The Okene-Lokoja road nightmare

CultismTHE current state of the Okene-Lokoja road is a sad commentary on the state of highways in Nigeria and  the country’s deteriorating culture of road use. On August 25, the section between Itakpe and the façade of the Federal College of Education, Okene, became impassable after some articulated vehicles were bogged down in a bad portion of the road. From that moment, things got worse, as a combination of trapped trucks, terrible road conditions and impatient driving rapidly eventuated in a snarl which stalled traffic in all directions.

To their credit, officials of the Federal Road Safety Corps (FRSC) responded admirably to the emergency. For instance, the Kogi State Sector Commander, Mr. Olusegun Martins, promptly redeployed officials from Kabba and Lokoja to help in untying the logjam and making traffic smooth again. Yet, for all their valiant efforts, it wasn’t entirely clear, heading into last weekend, that they had succeeded.

This should not come as a surprise. Whenever a vehicular logjam of the kind seen last week on the Okene-Lokoja highway occurs, as they do with increasing frequency on highways across the country, it is often due to the same underlying causes: roads dilapidated to the point of constituting a health hazard to commuters, combined with drivers whose impatience is only outmatched by their deep ignorance of traffic rules. Then, there is the fact that as a community, truck drivers tend to use the road as if traffic rules do not apply to them, and treat other road users as beneath their contempt.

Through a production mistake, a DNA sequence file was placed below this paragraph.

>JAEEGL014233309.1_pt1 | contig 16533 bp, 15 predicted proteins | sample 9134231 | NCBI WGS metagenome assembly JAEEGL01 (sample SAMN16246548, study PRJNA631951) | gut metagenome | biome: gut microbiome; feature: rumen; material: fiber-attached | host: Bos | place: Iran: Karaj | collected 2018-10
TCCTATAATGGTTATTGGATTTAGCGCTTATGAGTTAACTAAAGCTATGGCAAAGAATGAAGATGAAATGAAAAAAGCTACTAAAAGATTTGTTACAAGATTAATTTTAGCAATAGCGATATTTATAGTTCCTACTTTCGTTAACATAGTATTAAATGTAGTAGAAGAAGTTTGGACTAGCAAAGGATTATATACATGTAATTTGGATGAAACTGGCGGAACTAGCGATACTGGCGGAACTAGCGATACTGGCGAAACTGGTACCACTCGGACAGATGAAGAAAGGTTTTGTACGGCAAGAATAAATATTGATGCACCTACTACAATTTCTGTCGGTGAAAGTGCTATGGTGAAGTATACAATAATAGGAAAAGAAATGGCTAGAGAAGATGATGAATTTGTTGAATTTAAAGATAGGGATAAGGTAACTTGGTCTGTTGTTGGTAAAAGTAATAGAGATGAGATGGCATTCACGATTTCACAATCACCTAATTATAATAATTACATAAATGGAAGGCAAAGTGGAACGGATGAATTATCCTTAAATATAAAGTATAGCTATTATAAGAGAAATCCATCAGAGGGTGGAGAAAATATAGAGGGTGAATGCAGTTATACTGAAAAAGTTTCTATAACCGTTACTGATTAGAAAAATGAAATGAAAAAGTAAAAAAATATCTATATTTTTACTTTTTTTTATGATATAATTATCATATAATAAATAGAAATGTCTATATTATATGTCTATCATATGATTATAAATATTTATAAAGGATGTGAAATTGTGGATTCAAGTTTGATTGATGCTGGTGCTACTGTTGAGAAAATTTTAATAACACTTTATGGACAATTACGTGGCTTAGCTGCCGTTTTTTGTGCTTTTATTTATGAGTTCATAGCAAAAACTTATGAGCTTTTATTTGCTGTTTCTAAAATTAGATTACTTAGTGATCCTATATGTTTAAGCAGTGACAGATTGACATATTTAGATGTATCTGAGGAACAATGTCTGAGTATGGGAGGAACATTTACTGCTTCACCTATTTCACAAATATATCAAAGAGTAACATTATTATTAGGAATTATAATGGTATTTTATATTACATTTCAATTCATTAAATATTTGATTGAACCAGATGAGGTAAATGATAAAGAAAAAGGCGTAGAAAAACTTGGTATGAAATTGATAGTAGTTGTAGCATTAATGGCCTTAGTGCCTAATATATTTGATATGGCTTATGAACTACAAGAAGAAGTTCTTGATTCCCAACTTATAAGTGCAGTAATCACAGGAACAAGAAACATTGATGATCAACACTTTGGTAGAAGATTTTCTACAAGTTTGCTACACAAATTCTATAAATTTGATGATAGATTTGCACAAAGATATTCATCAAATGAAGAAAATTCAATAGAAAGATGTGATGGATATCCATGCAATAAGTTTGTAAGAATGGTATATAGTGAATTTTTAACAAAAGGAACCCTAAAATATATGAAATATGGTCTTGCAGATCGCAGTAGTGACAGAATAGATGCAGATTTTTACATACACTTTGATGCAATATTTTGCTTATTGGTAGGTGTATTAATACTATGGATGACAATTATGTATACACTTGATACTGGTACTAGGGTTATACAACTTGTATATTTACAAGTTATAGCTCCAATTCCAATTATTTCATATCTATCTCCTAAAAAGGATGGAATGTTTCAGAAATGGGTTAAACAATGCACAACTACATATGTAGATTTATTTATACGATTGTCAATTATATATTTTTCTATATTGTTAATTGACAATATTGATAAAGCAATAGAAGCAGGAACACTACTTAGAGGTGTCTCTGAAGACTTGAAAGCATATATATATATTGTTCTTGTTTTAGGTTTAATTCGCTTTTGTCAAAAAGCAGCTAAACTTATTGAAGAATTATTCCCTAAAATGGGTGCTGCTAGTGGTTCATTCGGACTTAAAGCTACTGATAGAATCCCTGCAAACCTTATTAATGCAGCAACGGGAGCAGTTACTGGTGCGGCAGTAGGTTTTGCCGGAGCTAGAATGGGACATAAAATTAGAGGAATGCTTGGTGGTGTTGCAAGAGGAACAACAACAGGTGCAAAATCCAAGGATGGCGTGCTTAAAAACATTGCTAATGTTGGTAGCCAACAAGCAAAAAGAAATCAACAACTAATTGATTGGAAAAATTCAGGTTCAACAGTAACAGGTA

The effects of such logjams are also predictable: loss of precious man-hours which does nothing to help an otherwise sluggish economy, prolonged human  misery and further deterioration of the road. It goes without saying that, as with other logjams witnessed repeatedly across the country, the latest incident on the Okene-Lokoja road could have been avoided. The handwriting was on the wall as far back as April this year when the contractor handling the reconstruction work on a section of the road reported that, fearing for their lives, its Chinese expatriates had abandoned the site following incidences of kidnapping. The abandonment of the road by the Chinese expatriates and the subsequent stoppage of work most probably contributed to its poor state.

Frequent logjams like this portray the country in a bad light and send the wrong message to foreign investors. They suggest that, contrary to the empty  pieties  emanating from the government about strengthening the economy, maintenance of physical infrastructure remains low on its list of priorities.

 

 

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